De La Soul Is Dead is one gray rainy day of an album, and not just because the cover art and the themes that run through the music are elegiac/morbidly funny. The songs themselves —with the exceptions of “Keepin’ The Faith” and that god-forsaken rollerskating jam— sound just as mellow and overcast as the songs on 3 Feet High and Rising sound chipper and day-glo. Of course, the somber mood found on cuts like “Millie Pulled A Pistol On Santa” is to be expected given the group’s desire to distance themselves from their widely misunderstood “D.A.I.S.Y.” image. Still, I am amazed at how they effortlessly incorporate gloominess into songs that do not seem to fit this mold at first, like their bizarre take on romantic quarrels “Hey Love,” their satire on stereotypes “Afro Connections at Hi-5,” and even their assault on classlessÂ trollopsÂ “Bitties In the BK Lounge.” By rapping happily on darker tracks and disinterestedly on topical songs, and by busting out into exaggerated skit-like dialogue in the middle of verses, De La teases and confounds your expectations to sustain a tragicomic sensibility. “Fanatic Of The B Word” is more of the same, except that they are beaten at their own game by newcomer Dres, of Black Sheep fame.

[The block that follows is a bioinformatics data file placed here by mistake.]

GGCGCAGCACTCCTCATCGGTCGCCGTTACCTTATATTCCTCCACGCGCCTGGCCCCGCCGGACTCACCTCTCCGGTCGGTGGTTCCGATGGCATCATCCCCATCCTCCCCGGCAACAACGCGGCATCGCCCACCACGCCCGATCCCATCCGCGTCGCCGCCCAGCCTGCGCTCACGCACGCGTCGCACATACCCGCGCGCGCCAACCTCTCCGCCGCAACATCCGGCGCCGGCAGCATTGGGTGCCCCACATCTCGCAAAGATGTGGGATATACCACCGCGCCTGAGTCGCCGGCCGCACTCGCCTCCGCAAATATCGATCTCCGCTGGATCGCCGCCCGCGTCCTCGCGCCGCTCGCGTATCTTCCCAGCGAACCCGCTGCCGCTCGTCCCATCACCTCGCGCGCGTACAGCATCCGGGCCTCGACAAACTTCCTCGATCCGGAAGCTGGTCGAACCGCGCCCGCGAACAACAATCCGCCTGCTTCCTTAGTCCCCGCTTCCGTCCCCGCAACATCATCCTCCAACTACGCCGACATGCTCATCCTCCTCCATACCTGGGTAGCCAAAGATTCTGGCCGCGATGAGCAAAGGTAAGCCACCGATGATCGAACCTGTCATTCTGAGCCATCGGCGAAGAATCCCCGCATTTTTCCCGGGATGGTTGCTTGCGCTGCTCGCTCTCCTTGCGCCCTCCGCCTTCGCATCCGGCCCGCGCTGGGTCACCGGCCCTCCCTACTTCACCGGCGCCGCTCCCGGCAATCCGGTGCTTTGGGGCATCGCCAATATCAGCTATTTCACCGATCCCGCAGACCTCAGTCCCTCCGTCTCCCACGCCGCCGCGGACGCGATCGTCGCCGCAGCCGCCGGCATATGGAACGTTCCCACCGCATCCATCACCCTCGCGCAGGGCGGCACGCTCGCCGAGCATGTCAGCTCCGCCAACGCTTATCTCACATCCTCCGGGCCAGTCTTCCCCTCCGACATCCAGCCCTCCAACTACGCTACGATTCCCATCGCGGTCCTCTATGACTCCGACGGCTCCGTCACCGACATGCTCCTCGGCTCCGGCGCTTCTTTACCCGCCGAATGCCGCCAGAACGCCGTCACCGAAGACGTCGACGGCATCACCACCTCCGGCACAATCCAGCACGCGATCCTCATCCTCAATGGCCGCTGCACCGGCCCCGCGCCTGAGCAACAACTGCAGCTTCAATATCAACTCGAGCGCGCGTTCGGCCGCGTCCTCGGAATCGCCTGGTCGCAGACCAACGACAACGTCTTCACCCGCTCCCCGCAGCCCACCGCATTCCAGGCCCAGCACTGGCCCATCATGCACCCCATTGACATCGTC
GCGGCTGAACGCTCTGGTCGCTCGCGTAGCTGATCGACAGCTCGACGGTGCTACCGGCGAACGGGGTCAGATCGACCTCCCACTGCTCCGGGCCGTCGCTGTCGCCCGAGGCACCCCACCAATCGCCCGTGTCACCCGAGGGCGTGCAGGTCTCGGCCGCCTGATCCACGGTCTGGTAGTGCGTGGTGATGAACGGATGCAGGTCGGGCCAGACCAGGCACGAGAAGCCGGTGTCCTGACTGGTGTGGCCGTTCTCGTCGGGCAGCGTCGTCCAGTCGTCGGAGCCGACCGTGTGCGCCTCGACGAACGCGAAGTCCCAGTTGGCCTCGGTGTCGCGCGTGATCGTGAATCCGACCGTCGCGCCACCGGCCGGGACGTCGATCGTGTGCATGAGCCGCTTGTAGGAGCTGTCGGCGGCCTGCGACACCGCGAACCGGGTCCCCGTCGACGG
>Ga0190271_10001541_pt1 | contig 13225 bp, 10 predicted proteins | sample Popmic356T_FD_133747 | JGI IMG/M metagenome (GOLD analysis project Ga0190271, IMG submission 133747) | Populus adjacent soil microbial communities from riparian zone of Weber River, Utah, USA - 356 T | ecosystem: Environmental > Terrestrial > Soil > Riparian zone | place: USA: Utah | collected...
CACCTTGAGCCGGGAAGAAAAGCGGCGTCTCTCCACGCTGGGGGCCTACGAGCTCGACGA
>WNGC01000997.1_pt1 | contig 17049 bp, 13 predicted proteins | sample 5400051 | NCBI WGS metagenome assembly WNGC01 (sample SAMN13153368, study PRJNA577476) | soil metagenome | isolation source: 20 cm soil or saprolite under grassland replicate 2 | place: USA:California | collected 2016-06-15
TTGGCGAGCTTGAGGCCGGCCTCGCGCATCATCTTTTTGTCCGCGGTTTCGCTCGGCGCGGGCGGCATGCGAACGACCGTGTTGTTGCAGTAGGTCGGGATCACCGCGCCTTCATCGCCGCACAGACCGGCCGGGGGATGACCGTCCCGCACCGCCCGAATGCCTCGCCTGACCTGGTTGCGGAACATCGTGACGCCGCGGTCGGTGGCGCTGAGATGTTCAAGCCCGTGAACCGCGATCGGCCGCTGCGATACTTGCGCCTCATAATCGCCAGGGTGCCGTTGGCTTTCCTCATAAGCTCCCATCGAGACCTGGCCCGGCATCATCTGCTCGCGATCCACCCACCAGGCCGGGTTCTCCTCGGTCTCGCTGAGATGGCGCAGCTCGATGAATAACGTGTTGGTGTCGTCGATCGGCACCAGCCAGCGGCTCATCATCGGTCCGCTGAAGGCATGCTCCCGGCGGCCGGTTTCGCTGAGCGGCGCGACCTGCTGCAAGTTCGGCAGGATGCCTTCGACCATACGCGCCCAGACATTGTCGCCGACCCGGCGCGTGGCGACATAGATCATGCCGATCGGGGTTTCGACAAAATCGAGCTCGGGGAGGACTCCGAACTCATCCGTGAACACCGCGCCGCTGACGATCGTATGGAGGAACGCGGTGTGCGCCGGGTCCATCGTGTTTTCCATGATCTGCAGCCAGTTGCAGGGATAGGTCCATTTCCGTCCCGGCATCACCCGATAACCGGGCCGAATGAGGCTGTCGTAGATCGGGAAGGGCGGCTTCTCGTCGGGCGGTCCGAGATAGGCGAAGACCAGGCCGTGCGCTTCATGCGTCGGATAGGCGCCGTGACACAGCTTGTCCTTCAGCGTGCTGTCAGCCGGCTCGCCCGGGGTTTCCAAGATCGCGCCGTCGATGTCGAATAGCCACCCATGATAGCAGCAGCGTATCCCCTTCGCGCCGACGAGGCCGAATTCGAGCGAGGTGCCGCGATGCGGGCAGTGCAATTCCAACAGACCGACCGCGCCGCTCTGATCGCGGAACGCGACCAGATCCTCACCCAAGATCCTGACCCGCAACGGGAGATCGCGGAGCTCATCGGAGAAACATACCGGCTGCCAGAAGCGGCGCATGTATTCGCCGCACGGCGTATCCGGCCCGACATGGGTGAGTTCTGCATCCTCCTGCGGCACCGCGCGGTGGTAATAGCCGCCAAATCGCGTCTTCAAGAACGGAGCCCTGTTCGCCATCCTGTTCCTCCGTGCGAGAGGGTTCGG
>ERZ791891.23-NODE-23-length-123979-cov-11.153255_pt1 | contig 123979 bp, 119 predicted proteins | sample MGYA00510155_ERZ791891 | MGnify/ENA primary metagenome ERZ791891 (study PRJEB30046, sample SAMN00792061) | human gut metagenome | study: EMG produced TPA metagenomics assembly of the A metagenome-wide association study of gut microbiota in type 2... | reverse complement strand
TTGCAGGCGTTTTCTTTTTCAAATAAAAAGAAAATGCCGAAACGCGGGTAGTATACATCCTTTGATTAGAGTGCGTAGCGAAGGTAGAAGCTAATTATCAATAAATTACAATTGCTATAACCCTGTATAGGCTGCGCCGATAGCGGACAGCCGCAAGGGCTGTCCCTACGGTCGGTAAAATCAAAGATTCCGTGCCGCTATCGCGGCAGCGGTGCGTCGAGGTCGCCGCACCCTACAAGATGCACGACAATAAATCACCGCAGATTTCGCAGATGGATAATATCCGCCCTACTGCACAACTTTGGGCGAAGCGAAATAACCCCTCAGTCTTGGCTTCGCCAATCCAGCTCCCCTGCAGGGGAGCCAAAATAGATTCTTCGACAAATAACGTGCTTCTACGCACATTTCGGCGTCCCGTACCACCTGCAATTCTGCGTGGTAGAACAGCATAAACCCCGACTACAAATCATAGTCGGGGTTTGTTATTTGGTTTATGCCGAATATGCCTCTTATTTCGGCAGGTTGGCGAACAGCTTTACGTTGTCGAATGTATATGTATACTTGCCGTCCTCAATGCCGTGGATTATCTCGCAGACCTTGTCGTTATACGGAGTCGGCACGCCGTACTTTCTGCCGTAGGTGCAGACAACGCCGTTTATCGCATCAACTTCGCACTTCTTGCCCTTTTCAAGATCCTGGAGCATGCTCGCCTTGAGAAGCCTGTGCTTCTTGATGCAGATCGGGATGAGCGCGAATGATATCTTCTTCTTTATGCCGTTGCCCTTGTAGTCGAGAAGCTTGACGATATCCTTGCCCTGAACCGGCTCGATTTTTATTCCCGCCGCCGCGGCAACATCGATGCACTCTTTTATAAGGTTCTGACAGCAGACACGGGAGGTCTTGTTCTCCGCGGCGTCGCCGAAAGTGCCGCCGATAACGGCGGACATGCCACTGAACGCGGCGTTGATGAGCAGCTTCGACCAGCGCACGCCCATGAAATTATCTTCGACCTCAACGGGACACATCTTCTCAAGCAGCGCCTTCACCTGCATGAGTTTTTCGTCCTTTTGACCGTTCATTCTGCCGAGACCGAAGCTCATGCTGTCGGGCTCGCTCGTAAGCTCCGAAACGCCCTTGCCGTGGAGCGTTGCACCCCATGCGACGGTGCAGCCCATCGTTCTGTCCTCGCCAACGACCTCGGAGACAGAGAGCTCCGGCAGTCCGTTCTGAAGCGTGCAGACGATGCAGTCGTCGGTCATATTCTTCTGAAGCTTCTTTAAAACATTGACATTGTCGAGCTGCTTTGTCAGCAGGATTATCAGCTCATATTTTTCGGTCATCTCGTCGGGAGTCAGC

After a series of ridiculous ad-libs and a raucous hook that seems to have little to do with the understated, stylistically odd verses recited by Posdnous and Dave, Dres displays a combination of sarcastic arrogance, melancholy, and humble uncertainty that cannot be easy to pull off. He starts with a sly joke of sorts, requesting that some unspecific figure move out of his line of sight, explaining “for I cannot see/ where the booty is” in an almost mock-poetic manner. He finds himself “looking out a foggy window,” requests that someone “crack it just a bit” and then drops the line “Yo, this is showbiz?,” which amounts to a foreshadowing mid-verse punchline. He then engages in some talky, seemingly half-interested bragging, which leads quickly into the dexterous “phonetics and kinetics persevere therefore I kick it” but just as quickly returns to terra firma as he recognizes his unchanged status in the larger scheme of things: “I took the LIRR but I didn’t have a ticket/ had some Chinese food but I didn’t have it soon/ had a dope rhyme but I didn’t have it soon.” Outside the window there’s nothing but “rain and gloom”; as a broke musician on the come up he can do nothing but “hope I find my spoon soon.” This is his inaugural verse, mind you.